Albania’s reformist government has pinned its hopes on EU accession. Ahead of a crucial vote by the European Council in June that saw Albania’s wishes granted but on a delayed timeline, minister of finance and economy Arben Ahmetaj tells Courtney Fingar that the country's European identity and reform plans cannot be extinguished.

Q: How is the Albanian economy doing?

A: The economy is doing pretty well. When [this government] took office growth was lower than 1%, close to a recession, and all the public finances were running into high deficit. So we went through a restructuring right away, we entered into an agreement with the IMF with quite a lot of conditionalities for structural, fiscal, financial and institutional reforms.

Today the economy is considerably improved: the growth of 2017 is 3.84% of GDP. In the meantime we have been able to close a very successful three-year programme with the IMF. We have seen manufacturing production go up considerably, and the tourism sector is growing and contributing very positively to the economy. In the first three months of 2018 we received a record of about €284m in FDI. If we go on with this schedule, we will surpass $1bn. For a big country it might be a symbolic number, but for us it is a breakthrough.

I believe we will see on June 28 [at a European Council summit to discuss enlargement], if Albania gets a green light for [accession negotiations] it means the EU sees that we have done all our homework. Next we will launch another set of fantastic reforms related to quality of administration, legislation, justice system, food safety. And it will boost the confidence of the Albanian people.

Q: What if you do not get it?

A: Well if we don’t get it it will be very unfair for Albania. Albania at the end of the day is a European country. Our anchor will continue to be Europe. If we don’t get [a path to accession], there will be broken hearts, there will be a little bit of despair, there will be a chance missed for Europe and for us, but our destination is the EU. I do believe that our European dream is not at all threatened.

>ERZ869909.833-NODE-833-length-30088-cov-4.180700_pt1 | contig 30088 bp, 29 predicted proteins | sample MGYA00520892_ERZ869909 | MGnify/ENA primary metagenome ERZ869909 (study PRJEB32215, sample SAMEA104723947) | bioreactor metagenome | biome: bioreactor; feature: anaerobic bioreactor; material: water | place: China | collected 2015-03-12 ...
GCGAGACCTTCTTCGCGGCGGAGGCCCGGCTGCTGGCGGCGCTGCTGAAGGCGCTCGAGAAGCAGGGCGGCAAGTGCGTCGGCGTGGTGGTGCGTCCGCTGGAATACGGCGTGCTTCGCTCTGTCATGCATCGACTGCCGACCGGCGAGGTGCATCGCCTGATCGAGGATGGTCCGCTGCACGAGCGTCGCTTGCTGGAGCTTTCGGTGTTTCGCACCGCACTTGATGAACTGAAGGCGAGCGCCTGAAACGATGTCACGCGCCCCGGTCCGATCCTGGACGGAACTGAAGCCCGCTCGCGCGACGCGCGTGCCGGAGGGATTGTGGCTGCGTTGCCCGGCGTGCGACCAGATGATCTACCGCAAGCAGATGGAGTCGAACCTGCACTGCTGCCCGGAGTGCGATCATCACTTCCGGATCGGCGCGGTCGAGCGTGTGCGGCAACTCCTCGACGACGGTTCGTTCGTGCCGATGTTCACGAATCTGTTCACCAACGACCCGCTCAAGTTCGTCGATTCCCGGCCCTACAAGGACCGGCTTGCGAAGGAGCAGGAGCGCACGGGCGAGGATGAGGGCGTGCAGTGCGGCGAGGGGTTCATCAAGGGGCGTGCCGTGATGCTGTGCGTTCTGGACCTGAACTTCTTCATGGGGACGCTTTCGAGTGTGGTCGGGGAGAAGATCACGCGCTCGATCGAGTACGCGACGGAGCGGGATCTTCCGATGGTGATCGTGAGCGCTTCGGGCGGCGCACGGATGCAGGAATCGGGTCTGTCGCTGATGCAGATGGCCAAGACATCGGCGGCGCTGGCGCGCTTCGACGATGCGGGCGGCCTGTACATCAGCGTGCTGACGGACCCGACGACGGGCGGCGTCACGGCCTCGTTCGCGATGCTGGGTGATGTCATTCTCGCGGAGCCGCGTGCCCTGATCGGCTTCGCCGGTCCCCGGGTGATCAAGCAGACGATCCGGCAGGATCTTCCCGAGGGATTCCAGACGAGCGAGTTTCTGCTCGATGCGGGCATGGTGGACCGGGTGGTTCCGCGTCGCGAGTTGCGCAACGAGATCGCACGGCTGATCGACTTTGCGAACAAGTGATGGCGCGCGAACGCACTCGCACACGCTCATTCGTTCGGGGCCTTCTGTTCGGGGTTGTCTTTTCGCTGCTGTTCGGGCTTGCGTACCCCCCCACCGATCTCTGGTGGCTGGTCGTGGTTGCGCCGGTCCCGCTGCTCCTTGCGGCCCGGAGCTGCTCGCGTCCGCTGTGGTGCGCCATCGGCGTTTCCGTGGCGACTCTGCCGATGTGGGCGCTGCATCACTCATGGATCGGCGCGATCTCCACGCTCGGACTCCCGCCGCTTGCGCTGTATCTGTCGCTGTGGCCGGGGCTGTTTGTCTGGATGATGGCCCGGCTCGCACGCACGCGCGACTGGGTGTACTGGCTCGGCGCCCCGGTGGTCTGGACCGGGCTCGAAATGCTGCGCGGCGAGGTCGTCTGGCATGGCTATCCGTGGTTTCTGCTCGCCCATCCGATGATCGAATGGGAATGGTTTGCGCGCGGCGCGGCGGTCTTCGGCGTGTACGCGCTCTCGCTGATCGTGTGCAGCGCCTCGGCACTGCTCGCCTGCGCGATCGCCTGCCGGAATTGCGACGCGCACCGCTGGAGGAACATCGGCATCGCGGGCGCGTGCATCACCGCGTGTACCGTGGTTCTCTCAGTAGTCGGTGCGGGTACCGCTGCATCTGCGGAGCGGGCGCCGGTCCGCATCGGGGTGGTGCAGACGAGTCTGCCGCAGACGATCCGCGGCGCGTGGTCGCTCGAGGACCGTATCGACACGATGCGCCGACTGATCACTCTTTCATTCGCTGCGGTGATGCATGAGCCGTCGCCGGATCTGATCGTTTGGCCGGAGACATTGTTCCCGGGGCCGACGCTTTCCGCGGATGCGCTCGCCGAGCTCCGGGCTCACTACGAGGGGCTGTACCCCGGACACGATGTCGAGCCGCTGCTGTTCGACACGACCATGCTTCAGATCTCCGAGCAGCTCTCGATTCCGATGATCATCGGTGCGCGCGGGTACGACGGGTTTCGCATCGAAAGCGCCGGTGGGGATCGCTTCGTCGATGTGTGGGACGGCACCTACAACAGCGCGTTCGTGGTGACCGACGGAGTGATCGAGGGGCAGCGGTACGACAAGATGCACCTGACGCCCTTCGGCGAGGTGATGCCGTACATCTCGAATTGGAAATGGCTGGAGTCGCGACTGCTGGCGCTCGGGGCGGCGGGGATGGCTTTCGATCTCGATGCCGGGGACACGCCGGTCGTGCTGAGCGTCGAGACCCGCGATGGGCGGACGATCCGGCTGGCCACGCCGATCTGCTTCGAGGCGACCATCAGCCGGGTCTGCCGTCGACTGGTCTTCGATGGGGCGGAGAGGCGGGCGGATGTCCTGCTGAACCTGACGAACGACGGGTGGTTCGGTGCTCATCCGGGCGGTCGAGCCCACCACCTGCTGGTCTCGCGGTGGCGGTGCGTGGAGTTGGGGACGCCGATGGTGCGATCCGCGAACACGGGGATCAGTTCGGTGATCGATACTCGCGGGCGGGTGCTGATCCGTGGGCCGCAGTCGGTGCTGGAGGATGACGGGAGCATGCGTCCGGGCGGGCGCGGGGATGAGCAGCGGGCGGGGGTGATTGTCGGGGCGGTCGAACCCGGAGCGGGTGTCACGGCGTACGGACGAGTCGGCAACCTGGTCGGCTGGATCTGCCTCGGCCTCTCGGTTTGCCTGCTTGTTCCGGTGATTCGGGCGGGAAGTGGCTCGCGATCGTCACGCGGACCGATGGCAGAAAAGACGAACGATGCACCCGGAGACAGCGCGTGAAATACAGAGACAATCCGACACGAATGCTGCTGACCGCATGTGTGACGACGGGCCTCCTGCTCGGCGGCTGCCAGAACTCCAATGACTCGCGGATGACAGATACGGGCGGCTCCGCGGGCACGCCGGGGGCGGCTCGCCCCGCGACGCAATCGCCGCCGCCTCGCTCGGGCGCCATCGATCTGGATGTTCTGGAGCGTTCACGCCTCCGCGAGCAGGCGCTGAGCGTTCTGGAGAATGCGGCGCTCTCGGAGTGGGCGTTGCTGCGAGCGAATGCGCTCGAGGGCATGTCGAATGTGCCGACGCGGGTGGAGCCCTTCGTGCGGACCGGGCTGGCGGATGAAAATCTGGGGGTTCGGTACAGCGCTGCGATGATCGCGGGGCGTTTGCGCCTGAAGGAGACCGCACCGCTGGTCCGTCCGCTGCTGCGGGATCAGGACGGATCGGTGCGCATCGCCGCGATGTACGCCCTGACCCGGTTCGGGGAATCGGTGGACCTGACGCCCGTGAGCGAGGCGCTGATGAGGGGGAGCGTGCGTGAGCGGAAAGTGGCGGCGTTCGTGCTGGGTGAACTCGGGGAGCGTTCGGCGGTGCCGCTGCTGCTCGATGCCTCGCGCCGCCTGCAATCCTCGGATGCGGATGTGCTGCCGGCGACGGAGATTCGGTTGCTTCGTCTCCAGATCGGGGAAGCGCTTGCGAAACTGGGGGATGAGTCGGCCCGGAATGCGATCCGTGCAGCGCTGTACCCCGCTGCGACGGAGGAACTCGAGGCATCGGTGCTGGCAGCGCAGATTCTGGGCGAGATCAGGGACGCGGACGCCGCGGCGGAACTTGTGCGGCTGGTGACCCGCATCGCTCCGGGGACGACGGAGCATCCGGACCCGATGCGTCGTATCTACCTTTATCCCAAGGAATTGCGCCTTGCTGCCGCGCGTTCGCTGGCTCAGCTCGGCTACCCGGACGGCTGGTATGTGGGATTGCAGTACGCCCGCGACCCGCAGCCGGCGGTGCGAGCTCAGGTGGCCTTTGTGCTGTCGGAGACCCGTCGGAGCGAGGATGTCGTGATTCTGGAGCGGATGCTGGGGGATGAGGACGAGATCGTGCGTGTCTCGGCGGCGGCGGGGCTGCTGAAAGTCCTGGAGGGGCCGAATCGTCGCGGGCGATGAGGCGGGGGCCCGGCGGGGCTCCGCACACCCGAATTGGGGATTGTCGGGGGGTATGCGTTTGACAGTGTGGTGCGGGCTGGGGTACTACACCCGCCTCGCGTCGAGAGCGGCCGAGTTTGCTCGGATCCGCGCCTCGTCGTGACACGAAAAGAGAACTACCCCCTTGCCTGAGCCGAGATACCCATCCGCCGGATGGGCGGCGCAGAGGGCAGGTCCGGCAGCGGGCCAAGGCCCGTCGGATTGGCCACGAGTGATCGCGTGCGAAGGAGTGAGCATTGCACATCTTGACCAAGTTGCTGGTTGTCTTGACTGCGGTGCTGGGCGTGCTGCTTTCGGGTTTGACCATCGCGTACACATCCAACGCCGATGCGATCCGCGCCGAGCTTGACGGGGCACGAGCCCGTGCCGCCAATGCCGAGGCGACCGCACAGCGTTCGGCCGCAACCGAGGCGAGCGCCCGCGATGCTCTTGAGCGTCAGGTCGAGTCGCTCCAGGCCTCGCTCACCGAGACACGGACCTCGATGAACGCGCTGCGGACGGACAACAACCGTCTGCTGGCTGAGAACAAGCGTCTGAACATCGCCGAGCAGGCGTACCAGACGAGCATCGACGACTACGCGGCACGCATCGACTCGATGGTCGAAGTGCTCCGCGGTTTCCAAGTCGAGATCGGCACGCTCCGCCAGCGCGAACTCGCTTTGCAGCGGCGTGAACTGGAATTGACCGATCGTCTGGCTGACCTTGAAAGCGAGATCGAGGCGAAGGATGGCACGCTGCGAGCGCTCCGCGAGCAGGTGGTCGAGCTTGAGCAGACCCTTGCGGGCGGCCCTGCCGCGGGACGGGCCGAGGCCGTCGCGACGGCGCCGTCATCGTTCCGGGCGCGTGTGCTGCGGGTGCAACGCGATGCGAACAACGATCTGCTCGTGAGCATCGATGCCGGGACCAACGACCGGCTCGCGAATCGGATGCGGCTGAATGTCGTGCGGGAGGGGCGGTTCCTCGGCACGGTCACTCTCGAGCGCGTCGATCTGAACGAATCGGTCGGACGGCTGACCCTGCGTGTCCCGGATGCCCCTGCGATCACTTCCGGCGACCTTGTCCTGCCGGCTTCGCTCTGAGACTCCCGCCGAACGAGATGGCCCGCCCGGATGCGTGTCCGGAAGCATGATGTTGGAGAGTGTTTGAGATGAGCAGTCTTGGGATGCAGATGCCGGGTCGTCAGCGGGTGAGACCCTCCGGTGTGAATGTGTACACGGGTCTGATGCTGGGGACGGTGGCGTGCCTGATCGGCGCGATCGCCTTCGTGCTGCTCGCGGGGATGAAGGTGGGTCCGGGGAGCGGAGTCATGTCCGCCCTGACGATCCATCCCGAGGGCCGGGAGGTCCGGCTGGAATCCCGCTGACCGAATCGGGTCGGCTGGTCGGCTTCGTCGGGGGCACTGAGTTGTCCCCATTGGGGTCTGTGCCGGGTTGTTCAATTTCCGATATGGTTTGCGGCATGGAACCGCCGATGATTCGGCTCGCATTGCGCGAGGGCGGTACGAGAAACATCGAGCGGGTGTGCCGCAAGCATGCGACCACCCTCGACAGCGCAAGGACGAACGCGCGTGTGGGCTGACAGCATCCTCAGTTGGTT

Q: So you would not give up on EU membership and the reforms path either way?

A: How can we give up on Europe? We are European at the end of the day. Europe has decided to draw a map and say ‘this is the EU within the map’, but even outside the map Albania is a European country. You believe we have not done the homework if you don’t open the negotiations, but we believe we have done it. But beside the debate that does not make us any less European. We might look not as sophisticated as some other European countries, but we are Europeans for sure, fundamentally, and in our genetics.

Editor’s note: The European Council decided to set June 2019 for the start of formal accession negotiations with Albania, later than many in Albania hoped but overcoming fears that France and Netherlands would block the talks altogether.  

Q: What future reforms can be expected?

A: There are some that would make the life of investors easier in Albania. One is reform of the public administration, which is continuous, to make the public administration much more ready to receive FDI. Our tax system is pretty simple, but we need to improve the administration. Justice system reform is ongoing and then food safety reform is the next one one we have just started.

One of the elements we are spending a lot of money and energy on is professional training to match the gap of the needs of the market with what the education system has to offer. This is not something that bears fruit in one era, but I am sure that in four to 10 years it will completely change the game here in the labour market.

This article is sourced from fDi Magazine
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